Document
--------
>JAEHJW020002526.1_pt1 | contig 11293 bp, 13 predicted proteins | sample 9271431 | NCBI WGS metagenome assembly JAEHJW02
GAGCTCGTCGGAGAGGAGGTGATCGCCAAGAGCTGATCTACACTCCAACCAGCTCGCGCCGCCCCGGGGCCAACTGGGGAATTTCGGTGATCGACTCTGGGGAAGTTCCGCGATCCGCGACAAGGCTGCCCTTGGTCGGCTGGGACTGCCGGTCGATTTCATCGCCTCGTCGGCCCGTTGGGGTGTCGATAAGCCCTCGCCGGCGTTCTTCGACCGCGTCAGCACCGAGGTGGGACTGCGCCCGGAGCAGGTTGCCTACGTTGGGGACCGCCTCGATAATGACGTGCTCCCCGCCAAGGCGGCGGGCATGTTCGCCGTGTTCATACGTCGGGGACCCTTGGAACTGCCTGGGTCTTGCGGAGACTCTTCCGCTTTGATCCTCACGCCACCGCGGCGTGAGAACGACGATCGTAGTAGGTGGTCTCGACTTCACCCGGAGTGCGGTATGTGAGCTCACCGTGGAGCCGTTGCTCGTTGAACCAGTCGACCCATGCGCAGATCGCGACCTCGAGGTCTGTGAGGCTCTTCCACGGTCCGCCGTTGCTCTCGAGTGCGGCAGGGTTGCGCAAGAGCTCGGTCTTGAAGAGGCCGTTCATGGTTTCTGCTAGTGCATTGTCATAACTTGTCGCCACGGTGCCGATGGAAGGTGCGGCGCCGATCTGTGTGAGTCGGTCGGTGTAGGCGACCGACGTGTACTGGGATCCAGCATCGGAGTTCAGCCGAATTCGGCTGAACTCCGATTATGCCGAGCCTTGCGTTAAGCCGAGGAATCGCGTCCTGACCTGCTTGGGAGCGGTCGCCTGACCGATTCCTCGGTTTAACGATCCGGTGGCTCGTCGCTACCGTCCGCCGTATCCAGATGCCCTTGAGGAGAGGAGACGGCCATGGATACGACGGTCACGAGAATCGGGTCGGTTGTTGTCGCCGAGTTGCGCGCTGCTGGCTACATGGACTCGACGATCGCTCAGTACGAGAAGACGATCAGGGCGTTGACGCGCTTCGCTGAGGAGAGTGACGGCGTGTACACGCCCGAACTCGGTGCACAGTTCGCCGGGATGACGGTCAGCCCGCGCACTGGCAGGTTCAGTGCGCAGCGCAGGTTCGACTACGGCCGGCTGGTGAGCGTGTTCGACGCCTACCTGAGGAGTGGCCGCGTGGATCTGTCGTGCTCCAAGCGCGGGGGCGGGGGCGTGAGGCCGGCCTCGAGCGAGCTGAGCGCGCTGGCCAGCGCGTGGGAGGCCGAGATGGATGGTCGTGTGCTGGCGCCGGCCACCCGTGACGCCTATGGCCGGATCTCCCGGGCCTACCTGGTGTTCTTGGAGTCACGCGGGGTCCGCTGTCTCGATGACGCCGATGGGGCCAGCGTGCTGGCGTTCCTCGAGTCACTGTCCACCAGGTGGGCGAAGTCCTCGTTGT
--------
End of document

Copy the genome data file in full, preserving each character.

>JAEHJW020002526.1_pt1 | contig 11293 bp, 13 predicted proteins | sample 9271431 | NCBI WGS metagenome assembly JAEHJW02
GAGCTCGTCGGAGAGGAGGTGATCGCCAAGAGCTGATCTACACTCCAACCAGCTCGCGCCGCCCCGGGGCCAACTGGGGAATTTCGGTGATCGACTCTGGGGAAGTTCCGCGATCCGCGACAAGGCTGCCCTTGGTCGGCTGGGACTGCCGGTCGATTTCATCGCCTCGTCGGCCCGTTGGGGTGTCGATAAGCCCTCGCCGGCGTTCTTCGACCGCGTCAGCACCGAGGTGGGACTGCGCCCGGAGCAGGTTGCCTACGTTGGGGACCGCCTCGATAATGACGTGCTCCCCGCCAAGGCGGCGGGCATGTTCGCCGTGTTCATACGTCGGGGACCCTTGGAACTGCCTGGGTCTTGCGGAGACTCTTCCGCTTTGATCCTCACGCCACCGCGGCGTGAGAACGACGATCGTAGTAGGTGGTCTCGACTTCACCCGGAGTGCGGTATGTGAGCTCACCGTGGAGCCGTTGCTCGTTGAACCAGTCGACCCATGCGCAGATCGCGACCTCGAGGTCTGTGAGGCTCTTCCACGGTCCGCCGTTGCTCTCGAGTGCGGCAGGGTTGCGCAAGAGCTCGGTCTTGAAGAGGCCGTTCATGGTTTCTGCTAGTGCATTGTCATAACTTGTCGCCACGGTGCCGATGGAAGGTGCGGCGCCGATCTGTGTGAGTCGGTCGGTGTAGGCGACCGACGTGTACTGGGATCCAGCATCGGAGTTCAGCCGAATTCGGCTGAACTCCGATTATGCCGAGCCTTGCGTTAAGCCGAGGAATCGCGTCCTGACCTGCTTGGGAGCGGTCGCCTGACCGATTCCTCGGTTTAACGATCCGGTGGCTCGTCGCTACCGTCCGCCGTATCCAGATGCCCTTGAGGAGAGGAGACGGCCATGGATACGACGGTCACGAGAATCGGGTCGGTTGTTGTCGCCGAGTTGCGCGCTGCTGGCTACATGGACTCGACGATCGCTCAGTACGAGAAGACGATCAGGGCGTTGACGCGCTTCGCTGAGGAGAGTGACGGCGTGTACACGCCCGAACTCGGTGCACAGTTCGCCGGGATGACGGTCAGCCCGCGCACTGGCAGGTTCAGTGCGCAGCGCAGGTTCGACTACGGCCGGCTGGTGAGCGTGTTCGACGCCTACCTGAGGAGTGGCCGCGTGGATCTGTCGTGCTCCAAGCGCGGGGGCGGGGGCGTGAGGCCGGCCTCGAGCGAGCTGAGCGCGCTGGCCAGCGCGTGGGAGGCCGAGATGGATGGTCGTGTGCTGGCGCCGGCCACCCGTGACGCCTATGGCCGGATCTCCCGGGCCTACCTGGTGTTCTTGGAGTCACGCGGGGTCCGCTGTCTCGATGACGCCGATGGGGCCAGCGTGCTGGCGTTCCTCGAGTCACTGTCCACCAGGTGGGCGAAGTCCTCGTTGT